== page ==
Poetry Explorer- Classic Contemporary Poetry, TO A LOG OF WOOD UPON THE FIRE, by HORACE SMITH

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TO A LOG OF WOOD UPON THE FIRE, by             Poet's Biography
First Line: When horace, as the snows descended
Last Line: To realms celestial.
Alternate Author Name(s): Smith, Horatio
Subject(s): Death; Earth; Fire; Life; Wood; Dead, The; World

WHEN Horace, as the snows descended
On Mount Soracte, recommended
That logs be doubled,
Until a blazing fire arose,
I wonder whether thoughts like those
Which in my noddle interpose,
His fancy troubled.

Poor Log! I cannot hear thee sigh,
And groan, and hiss, and see thee die,
To warm a Poet,
Without evincing thy success,
And as thou wanest less and less,
Inditing a farewell address
To let thee know it.

Peeping from earth -- a bud unveiled,
Some "bosky bourne" or dingle hailed
Thy natal hour;
While infant winds around thee blew,
And thou wert fed with silver dew,
And tender sunbeams oozing through
Thy leafy bower.

Earth -- water -- air -- thy growth prepared;
And if perchance some robin, scared
From neighbouring manor,
Perched on thy crest, it rocked in air,
Making his ruddy feathers flare
In the sun's ray, as if they were
A fairy banner.

Or if some nightingale impressed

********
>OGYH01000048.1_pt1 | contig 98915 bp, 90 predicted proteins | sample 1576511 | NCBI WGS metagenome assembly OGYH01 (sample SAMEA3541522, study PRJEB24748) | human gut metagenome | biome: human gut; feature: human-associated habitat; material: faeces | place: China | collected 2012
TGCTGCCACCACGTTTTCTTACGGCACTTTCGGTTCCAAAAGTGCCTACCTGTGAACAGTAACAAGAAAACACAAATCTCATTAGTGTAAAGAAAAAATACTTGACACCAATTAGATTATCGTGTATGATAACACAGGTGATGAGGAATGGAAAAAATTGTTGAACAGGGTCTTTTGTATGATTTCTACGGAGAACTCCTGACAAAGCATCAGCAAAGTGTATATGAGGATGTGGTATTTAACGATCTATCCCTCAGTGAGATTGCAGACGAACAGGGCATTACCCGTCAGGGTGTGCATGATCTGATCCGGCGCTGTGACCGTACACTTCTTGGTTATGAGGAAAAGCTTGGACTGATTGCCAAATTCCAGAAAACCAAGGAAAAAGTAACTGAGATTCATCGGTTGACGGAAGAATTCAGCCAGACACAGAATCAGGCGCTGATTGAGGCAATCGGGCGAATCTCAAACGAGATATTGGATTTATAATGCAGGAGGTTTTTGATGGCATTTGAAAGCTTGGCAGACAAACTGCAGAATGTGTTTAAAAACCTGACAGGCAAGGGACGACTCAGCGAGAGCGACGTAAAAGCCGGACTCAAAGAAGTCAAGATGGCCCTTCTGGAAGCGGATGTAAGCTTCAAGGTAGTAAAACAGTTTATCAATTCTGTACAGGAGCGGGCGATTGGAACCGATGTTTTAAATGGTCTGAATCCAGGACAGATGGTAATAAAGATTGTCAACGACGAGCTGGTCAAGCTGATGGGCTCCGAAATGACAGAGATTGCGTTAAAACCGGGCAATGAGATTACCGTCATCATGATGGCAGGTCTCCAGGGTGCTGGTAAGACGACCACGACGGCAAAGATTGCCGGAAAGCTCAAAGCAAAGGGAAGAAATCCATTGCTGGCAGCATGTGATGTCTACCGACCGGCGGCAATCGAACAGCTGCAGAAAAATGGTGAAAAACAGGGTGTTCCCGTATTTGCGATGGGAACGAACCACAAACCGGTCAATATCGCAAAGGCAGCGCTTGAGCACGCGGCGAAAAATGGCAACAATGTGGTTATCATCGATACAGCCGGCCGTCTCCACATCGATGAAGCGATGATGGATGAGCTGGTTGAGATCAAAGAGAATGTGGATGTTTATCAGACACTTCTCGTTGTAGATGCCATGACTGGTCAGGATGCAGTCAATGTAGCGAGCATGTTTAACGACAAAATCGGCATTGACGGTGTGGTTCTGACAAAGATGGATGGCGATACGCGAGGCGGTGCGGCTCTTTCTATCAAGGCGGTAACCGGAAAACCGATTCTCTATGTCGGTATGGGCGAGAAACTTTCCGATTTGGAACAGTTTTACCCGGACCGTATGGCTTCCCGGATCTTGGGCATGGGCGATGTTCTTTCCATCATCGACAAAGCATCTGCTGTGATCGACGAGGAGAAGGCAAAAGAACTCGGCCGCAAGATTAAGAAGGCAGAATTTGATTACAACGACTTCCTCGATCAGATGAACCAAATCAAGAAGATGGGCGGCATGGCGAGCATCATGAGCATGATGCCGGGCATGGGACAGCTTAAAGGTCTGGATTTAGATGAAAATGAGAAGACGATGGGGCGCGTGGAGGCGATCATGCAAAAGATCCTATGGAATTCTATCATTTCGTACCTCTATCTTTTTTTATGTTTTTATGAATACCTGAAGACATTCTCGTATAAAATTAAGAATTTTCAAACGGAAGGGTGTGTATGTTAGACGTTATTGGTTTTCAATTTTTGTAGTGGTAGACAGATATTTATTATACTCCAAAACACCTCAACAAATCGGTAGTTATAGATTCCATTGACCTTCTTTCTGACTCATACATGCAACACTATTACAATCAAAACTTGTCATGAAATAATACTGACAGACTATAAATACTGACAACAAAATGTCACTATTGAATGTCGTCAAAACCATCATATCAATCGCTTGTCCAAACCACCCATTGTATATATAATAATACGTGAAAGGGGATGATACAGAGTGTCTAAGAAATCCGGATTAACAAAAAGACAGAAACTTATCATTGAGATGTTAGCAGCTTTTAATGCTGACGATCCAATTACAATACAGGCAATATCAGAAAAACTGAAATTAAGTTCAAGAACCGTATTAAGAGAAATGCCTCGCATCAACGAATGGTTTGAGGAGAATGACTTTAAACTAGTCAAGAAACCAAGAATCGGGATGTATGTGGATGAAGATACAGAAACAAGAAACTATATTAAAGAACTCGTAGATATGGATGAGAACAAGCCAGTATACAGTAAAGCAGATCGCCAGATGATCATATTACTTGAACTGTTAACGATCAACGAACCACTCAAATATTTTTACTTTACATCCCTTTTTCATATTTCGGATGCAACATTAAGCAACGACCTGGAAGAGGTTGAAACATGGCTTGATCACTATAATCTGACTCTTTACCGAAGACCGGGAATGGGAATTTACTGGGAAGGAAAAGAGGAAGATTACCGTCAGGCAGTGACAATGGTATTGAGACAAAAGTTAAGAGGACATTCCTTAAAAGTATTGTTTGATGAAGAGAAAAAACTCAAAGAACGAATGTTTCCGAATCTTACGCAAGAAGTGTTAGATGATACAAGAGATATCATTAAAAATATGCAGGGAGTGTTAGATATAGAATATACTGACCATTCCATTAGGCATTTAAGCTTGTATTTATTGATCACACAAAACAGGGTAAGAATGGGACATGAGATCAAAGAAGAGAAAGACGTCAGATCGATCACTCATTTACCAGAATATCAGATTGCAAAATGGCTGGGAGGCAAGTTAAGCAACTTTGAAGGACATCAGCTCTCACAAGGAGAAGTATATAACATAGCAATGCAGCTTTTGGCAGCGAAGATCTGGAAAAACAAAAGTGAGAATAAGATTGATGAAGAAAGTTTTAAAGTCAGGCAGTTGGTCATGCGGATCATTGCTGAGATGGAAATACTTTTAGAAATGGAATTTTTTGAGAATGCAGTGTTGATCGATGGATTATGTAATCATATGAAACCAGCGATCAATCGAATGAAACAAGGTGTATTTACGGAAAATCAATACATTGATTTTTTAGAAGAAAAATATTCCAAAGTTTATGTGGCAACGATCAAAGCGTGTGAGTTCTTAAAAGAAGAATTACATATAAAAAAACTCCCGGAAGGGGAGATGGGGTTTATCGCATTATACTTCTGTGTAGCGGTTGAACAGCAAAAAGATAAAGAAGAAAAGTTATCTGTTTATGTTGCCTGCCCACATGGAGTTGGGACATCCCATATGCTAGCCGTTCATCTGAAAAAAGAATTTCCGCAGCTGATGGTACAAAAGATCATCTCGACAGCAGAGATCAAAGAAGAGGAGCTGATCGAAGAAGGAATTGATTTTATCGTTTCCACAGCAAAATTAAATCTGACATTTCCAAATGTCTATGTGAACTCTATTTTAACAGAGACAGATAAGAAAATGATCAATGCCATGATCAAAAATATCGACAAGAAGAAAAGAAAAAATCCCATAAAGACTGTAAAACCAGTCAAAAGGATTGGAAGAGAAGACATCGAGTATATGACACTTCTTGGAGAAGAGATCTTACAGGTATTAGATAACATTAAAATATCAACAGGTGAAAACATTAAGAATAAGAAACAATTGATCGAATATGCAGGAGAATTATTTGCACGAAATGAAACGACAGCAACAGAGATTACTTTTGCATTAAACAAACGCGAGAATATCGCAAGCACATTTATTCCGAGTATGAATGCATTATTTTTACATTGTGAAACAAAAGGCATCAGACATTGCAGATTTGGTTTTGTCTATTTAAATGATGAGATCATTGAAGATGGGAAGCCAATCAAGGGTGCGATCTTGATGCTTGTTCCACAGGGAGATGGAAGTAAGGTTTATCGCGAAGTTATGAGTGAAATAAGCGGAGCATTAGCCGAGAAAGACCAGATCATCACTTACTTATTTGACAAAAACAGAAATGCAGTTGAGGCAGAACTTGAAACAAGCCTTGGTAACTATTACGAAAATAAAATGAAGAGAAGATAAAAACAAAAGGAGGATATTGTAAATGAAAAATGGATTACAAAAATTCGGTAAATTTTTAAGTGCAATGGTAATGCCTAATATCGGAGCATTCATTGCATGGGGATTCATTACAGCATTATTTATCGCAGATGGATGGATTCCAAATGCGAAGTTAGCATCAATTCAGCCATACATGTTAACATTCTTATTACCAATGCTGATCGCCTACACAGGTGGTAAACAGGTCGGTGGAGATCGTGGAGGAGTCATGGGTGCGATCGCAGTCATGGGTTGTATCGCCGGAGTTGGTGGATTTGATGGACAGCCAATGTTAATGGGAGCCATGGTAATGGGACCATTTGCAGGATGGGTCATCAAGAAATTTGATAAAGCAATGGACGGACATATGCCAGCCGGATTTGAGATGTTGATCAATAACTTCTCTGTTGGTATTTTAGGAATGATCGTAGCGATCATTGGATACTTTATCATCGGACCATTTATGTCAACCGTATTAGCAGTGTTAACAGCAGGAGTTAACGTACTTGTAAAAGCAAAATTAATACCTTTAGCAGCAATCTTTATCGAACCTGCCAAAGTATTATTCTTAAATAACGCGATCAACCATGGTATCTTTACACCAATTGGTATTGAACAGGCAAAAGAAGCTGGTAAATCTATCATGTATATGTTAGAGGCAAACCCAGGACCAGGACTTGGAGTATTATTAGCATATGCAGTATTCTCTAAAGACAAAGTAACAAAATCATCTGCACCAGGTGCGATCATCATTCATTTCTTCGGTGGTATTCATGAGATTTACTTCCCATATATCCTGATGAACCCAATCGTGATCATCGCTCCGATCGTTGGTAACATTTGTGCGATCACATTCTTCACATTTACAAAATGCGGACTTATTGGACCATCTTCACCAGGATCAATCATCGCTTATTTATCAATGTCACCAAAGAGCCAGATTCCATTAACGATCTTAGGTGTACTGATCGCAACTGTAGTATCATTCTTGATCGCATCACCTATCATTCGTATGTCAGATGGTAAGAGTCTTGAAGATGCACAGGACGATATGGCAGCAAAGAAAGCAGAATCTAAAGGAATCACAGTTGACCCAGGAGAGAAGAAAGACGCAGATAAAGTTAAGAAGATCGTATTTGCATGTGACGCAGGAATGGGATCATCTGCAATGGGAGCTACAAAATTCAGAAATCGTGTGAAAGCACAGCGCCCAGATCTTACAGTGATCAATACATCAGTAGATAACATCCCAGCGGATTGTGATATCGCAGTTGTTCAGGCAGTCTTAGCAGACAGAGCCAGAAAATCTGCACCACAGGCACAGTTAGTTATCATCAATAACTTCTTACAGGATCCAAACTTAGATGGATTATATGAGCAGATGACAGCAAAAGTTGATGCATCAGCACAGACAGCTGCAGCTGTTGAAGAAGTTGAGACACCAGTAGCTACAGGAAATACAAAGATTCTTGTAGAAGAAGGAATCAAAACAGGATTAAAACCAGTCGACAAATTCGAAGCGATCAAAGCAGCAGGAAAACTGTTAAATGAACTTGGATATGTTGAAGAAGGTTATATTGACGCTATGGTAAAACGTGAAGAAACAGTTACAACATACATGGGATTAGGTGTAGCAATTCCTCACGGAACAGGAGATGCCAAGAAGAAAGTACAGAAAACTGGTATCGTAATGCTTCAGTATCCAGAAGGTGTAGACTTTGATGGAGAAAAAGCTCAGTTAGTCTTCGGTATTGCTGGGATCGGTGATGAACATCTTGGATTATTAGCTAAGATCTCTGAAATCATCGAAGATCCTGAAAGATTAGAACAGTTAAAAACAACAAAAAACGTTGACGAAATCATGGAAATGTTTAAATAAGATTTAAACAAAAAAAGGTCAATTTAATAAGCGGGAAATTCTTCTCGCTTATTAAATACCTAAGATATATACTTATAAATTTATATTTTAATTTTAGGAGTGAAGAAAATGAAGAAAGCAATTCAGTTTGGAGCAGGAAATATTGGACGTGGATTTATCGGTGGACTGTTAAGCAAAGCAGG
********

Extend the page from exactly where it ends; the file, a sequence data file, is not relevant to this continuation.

Against thy branching top her breast
Heaving with passion,
And in the leafy nights of June,
Outpoured her sorrows to the moon,
Thy trembling stem thou didst attune
To each vibration.

Thou grew'st a goodly tree, with shoots
Fanning the sky, and earth-bound roots
So grappled under,
That thou whom perching birds could swing,
And zephyrs rock with lightest wing,
From thy firm trunk unmoved didst fling
Tempest and thunder.

Thine offspring leaves -- death's annual prey,
Which Herod Winter tore away
From thy caressing,
In heaps, like graves, around thee blown,
Each morn thy dewy tears have strown,
O'er each thy branching hands been thrown,
As if in blessing.

Bursting to life, another race
At touch of Spring in thy embrace,
Sported and fluttered;
Aloft, where wanton breezes played,
In thy knit boughs have ringdoves made
Their nest, and lovers in thy shade
Their vows have uttered.

How oft thy lofty summits won
Morn's virgin smile, and hailed the sun
With rustling motion;
How oft in silent depths of night,
When the moon sailed in cloudless light,
Thou hast stood awe-struck at the sight
In hushed devotion --

'Twere vain to ask; for doomed to fall,
The day appointed for us all
O'er thee impended;
The hatchet, with remorseless blow,
First laid thee in the forest low,
Then cut thee into logs -- and so
Thy course was ended.

But not thine use -- for moral rules,
Worth all the wisdom of the schools,
Thou may'st bequeath me;
Bidding me cherish those who live
Above me, and the more I thrive,
A wider shade and shelter give
To those beneath me.

So when death lays his axe on me,
I may resign, as calm as thee,
My hold terrestrial;
Like thine my latter end be found,
Diffusing light and warmth around,
And like thy smoke my spirit bound
To realms celestial.

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